Tech they tried to ban

The Samsung tablet is not the first to be given the red light

As the Samsung Galaxy Tab 10.1 saga rumbles on, we look back at the other tech they tried to ban, both temporarily and permanently

In the latest developments of the Apple vs Samsung patent battle Cupertino-based Apple was briefly successful in banning Samsung Galaxy Tab 10.1 sales in Europe. Thankfully the injunction on the Apple iPad 2 rival has now been lifted, but this is unlikely to be the last about on of the biggest legal battles in recent tech history.

The Samsung Galaxy Tab 10.1 Tab is suprisingly not the first to be stopped dead in its tracks as the following examples of tech that they tried to ban suggests...

Israel bans the Apple iPad

Back when the world was amazed by Apple's first iPad it quickly became the 'must have' gadget of the year. Sadly the Israeli government saw its Wi-Fi antenna as a 'risk' to their current wireless hardware, so promptly banned imports and ownership of the product. Those who owned one had it placed in storage until they left the country. As with many of these bans, it was proven that in fact the iPad did nothing of the sort and so the ban was lifted.

BlackBerry gets banned in UAE and Saudi Arabia

One of the most widely covered bans in recent years, this involved the refusal by BlackBerry to let both countries access the encrypted data that's sent between their handsets. The UAE deemed that by not knowing what was being sent it raised "judicial, social and national security concerns". As a result they said they'd ban messaging, instant-messaging, email and all the other functions that didn't comply with their requests. The ban was short-lived and two months later was lifted.

Pakistan blocks Facebook

After a page was found which encouraged users to draw pictures of a deity, the country banned the social network for being 'blasphemous', this was soon followed by YouTube being blocked. The government didn't hold out for long though as just a couple of months later they lifted the ban entirely.

California bans energy hogging HDTV

Yes that's right, even though 'Eco-Arnie' has left, the state is still in all out war against energy consumption, even if that means your 60-inch Plasma TV. Put into action in 2009 this proposal was pretty far-sighted considering we are now seeing plasmas lose popularity in favour of lower consumption LCDs.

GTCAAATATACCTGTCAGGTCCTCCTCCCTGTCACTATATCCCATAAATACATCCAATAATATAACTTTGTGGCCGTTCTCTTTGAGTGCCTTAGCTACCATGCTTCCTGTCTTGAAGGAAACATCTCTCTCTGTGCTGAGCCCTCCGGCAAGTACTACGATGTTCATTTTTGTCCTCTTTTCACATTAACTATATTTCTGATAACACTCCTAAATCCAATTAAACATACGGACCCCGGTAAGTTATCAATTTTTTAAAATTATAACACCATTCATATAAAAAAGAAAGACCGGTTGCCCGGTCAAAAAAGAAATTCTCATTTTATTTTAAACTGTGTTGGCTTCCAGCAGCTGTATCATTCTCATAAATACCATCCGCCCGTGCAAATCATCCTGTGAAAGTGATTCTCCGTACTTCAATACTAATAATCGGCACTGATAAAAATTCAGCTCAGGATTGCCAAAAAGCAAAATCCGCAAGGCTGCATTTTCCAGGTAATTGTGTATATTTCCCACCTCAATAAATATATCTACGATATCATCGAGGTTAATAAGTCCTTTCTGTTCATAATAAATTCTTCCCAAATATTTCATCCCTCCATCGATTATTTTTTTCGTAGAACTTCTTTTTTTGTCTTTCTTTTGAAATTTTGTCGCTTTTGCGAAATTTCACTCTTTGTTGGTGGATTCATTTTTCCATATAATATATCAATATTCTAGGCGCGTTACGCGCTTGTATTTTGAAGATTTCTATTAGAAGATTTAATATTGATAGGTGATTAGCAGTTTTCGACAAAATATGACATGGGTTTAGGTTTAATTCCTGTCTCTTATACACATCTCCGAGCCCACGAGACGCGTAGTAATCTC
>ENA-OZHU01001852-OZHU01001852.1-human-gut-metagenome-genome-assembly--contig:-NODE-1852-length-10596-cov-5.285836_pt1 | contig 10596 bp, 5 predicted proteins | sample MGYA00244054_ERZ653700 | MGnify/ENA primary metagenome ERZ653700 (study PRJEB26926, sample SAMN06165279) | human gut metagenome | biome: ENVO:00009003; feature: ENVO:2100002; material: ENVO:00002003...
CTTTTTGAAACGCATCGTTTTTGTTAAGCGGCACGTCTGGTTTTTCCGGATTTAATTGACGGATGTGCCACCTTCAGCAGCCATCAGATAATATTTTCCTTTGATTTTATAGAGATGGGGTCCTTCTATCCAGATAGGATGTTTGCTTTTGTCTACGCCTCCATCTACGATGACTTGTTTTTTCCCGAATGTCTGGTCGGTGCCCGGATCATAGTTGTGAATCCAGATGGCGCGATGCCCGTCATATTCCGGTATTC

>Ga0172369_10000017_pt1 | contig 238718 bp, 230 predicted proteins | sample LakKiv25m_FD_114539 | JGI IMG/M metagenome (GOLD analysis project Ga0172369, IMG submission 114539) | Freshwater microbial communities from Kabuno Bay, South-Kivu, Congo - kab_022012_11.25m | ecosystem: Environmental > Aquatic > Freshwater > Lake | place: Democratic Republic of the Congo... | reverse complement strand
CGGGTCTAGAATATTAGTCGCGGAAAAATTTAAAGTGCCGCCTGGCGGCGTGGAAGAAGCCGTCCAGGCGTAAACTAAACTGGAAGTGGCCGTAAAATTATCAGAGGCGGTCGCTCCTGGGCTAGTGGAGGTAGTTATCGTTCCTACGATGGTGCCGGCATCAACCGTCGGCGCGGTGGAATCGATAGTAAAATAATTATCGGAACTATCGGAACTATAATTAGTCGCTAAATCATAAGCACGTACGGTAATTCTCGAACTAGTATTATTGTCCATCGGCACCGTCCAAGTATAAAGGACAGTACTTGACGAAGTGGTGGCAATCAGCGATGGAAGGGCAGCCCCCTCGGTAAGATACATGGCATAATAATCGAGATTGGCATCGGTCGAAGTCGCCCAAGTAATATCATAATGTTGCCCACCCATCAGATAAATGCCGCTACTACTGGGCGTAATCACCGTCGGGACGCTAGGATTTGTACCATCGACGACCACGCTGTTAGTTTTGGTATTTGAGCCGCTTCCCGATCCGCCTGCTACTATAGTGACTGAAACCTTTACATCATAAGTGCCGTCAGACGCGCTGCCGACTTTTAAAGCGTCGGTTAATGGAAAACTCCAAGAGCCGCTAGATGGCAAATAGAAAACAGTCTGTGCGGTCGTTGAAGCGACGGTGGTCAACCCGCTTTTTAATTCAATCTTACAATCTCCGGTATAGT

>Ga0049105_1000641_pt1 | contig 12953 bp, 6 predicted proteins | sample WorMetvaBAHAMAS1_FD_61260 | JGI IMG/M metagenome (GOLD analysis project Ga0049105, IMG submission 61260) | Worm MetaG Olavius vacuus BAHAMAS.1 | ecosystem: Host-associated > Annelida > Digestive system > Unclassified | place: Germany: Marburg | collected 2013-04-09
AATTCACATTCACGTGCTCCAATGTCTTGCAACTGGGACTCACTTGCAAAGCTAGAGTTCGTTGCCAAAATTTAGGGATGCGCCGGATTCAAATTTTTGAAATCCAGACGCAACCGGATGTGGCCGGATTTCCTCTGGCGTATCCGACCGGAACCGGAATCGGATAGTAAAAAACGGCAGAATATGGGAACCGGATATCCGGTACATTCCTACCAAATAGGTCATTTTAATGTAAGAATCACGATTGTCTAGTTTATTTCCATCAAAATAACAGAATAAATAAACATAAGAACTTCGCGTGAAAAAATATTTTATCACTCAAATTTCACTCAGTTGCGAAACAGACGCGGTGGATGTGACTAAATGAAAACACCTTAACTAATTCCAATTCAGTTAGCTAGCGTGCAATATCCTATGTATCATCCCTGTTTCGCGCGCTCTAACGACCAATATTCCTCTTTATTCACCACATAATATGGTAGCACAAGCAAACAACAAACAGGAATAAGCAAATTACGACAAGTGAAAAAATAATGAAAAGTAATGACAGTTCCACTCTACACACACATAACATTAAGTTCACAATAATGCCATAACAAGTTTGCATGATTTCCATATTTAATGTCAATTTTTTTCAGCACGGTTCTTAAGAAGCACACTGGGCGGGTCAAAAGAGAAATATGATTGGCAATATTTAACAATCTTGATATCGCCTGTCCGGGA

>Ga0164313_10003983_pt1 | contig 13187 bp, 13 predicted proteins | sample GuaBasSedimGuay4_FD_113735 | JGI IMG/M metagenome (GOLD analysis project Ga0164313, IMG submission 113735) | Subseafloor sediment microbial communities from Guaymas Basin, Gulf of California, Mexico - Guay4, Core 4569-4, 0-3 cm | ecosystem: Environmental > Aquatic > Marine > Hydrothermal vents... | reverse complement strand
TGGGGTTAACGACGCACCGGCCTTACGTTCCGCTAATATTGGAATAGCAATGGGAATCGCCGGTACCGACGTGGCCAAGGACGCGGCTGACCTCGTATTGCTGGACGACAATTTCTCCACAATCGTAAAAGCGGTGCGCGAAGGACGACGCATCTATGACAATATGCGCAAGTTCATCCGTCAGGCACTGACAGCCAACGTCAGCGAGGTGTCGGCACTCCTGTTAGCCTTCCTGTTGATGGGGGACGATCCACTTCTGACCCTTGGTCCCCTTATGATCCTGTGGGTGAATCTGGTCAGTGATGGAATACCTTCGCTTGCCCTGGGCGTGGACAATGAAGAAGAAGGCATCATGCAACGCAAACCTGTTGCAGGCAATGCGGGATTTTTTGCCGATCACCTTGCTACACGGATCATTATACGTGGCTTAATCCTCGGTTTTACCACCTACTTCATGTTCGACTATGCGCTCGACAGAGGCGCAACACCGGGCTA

PS3 Slim imports banned in Europe

LG dealt a total bruiser of a shot earlier this year when it got a European court to ban all imports of the Sony PS3 over...yes a patent row. Luckily for Sony the temporary injunction was soon overturned but it marks one of the biggest legal injunctions ever to occur in the industry.

Apple bans Samsung Galaxy Tab 10.1 sales in Europe

After what's been months of legal ping-pong the ball ended up in Samsung's court after Apple succeeded in getting a German court to ban all imports of the new Samsung Galaxy Tab 10.1. It's alleged that the tablet is in violation of several patents held by Apple. The injunction has since been lifted but we imagine this won't be the last we hear about it.

Segways banned in the Netherlands

Segways have not just had a bad time of it in the UK after the government banned them from pavements and roads. The Netherlands banned them altogether after they claimed that the lack of a conventional brake was simply too dangerous.

Skype in China

China, the communist state which has a long and prestigious history of banning online services banned Skype back in 2010 after it cited 'safety concerns' allowing only two companies to provide a video-calling service. Incidentally they've also banned Facebook, Twitter and Google.

Greece bans all video games

Law 3037/2002 was one of those head-scratching moments where the Greek government tried to prevent online gambling, but apparently could only do so by banning all video games at the same time. This resulted in a situation where using a Game Boy would have resulted in jail time. Since then there have been improvements to the law but it's taken a while, and at one point Greece was paying 31,536 Euros a day in EU fines because of it.

Thomas Tamblyn studied journalism at the University of Westminster, where he was a contributing presenter at the award-winning Smoke Radio station. He then moved to as a Staff Writer where he proceeded to write news, reviews and features on topics such as phones, electric vehicles, laptops, gaming, streaming services, headphones, tablets future tech and wearables.